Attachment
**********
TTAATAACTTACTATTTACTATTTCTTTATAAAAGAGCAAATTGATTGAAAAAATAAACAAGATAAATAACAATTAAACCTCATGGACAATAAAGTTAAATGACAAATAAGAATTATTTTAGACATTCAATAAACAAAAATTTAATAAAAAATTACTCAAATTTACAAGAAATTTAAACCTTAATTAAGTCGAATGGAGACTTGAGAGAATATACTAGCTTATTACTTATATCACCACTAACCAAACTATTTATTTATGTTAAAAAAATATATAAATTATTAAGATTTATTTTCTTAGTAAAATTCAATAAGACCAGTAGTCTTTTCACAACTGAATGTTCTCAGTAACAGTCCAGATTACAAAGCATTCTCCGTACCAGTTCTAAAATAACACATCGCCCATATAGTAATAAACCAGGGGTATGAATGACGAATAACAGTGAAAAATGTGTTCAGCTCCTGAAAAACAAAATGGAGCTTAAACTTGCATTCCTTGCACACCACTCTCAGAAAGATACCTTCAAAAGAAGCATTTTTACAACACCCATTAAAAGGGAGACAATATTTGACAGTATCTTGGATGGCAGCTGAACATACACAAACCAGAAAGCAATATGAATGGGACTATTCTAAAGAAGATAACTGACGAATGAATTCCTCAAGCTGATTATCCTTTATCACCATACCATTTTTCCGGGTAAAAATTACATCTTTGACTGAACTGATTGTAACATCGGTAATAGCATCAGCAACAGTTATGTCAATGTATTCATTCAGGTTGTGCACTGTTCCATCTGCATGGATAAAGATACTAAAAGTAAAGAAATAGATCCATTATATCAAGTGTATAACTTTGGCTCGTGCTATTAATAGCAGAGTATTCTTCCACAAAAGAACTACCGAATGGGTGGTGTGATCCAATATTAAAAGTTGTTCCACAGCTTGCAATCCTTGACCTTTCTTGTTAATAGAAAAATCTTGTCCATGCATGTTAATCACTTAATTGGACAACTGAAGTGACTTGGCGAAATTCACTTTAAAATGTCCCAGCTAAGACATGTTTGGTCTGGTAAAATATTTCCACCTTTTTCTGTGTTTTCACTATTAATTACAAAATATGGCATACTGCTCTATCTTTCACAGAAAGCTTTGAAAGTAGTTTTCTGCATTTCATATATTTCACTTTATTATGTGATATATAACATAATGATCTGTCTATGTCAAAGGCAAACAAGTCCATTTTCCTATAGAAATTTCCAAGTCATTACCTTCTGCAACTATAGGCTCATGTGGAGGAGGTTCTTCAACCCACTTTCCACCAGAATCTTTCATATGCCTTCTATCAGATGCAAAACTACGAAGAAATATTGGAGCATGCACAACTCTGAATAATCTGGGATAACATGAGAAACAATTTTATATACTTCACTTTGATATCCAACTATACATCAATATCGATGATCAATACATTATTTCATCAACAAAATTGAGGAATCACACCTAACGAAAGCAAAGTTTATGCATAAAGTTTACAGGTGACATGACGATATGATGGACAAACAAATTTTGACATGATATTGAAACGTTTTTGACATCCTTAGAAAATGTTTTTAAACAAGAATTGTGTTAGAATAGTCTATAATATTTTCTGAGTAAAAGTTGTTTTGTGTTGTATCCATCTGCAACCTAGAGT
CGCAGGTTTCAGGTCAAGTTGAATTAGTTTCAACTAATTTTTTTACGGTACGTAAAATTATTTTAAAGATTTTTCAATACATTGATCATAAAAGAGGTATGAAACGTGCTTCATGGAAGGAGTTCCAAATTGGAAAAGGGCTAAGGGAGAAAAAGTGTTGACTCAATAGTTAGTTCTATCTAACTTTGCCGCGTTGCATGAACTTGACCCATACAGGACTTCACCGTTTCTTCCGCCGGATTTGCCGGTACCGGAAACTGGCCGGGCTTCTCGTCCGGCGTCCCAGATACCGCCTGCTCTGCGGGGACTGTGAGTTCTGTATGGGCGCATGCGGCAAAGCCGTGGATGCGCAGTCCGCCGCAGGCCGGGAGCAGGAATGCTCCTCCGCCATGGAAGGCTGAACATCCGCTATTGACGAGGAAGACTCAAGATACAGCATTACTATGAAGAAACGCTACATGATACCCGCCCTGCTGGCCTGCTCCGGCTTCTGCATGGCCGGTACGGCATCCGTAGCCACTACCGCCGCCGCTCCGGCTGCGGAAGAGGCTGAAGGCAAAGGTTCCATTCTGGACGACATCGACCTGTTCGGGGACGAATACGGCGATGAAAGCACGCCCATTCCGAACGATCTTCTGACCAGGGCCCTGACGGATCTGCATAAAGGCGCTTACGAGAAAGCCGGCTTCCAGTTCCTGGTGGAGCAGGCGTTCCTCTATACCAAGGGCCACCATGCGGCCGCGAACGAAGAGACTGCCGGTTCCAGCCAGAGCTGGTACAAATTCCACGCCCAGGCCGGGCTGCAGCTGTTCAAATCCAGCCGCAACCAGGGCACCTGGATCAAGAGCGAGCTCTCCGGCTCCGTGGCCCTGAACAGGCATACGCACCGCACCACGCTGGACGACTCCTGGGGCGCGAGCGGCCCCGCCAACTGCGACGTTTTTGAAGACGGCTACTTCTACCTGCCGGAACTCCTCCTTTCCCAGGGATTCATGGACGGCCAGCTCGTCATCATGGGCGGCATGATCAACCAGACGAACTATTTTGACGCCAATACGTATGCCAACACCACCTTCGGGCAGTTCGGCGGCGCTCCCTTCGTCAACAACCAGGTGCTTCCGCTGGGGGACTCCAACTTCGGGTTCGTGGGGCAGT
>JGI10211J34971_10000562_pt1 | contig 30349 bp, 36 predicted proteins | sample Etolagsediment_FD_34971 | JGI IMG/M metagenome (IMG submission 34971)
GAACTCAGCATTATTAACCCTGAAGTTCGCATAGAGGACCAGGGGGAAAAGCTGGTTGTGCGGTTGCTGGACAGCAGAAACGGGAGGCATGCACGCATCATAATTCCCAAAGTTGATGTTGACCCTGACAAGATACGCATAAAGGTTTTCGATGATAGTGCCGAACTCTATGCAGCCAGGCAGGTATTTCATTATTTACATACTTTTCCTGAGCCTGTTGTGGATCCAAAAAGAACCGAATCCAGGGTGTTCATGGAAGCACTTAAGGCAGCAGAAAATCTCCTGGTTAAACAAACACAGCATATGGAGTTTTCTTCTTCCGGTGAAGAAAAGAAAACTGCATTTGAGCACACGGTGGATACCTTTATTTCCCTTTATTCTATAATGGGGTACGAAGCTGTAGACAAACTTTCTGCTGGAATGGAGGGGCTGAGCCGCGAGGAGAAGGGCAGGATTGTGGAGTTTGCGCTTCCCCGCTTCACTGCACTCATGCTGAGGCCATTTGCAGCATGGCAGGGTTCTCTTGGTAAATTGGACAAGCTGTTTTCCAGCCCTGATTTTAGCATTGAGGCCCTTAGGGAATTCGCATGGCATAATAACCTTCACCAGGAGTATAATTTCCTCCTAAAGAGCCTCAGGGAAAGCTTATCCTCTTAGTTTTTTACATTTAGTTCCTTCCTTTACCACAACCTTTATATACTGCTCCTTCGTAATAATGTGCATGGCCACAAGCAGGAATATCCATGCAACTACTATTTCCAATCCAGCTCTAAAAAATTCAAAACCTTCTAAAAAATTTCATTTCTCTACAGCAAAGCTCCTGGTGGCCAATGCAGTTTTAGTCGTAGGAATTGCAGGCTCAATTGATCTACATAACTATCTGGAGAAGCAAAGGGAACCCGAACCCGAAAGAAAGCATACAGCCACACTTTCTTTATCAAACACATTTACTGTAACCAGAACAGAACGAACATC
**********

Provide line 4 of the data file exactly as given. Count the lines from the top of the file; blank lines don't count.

GAACTCAGCATTATTAACCCTGAAGTTCGCATAGAGGACCAGGGGGAAAAGCTGGTTGTGCGGTTGCTGGACAGCAGAAACGGGAGGCATGCACGCATCATAATTCCCAAAGTTGATGTTGACCCTGACAAGATACGCATAAAGGTTTTCGATGATAGTGCCGAACTCTATGCAGCCAGGCAGGTATTTCATTATTTACATACTTTTCCTGAGCCTGTTGTGGATCCAAAAAGAACCGAATCCAGGGTGTTCATGGAAGCACTTAAGGCAGCAGAAAATCTCCTGGTTAAACAAACACAGCATATGGAGTTTTCTTCTTCCGGTGAAGAAAAGAAAACTGCATTTGAGCACACGGTGGATACCTTTATTTCCCTTTATTCTATAATGGGGTACGAAGCTGTAGACAAACTTTCTGCTGGAATGGAGGGGCTGAGCCGCGAGGAGAAGGGCAGGATTGTGGAGTTTGCGCTTCCCCGCTTCACTGCACTCATGCTGAGGCCATTTGCAGCATGGCAGGGTTCTCTTGGTAAATTGGACAAGCTGTTTTCCAGCCCTGATTTTAGCATTGAGGCCCTTAGGGAATTCGCATGGCATAATAACCTTCACCAGGAGTATAATTTCCTCCTAAAGAGCCTCAGGGAAAGCTTATCCTCTTAGTTTTTTACATTTAGTTCCTTCCTTTACCACAACCTTTATATACTGCTCCTTCGTAATAATGTGCATGGCCACAAGCAGGAATATCCATGCAACTACTATTTCCAATCCAGCTCTAAAAAATTCAAAACCTTCTAAAAAATTTCATTTCTCTACAGCAAAGCTCCTGGTGGCCAATGCAGTTTTAGTCGTAGGAATTGCAGGCTCAATTGATCTACATAACTATCTGGAGAAGCAAAGGGAACCCGAACCCGAAAGAAAGCATACAGCCACACTTTCTTTATCAAACACATTTACTGTAACCAGAACAGAACGAACATC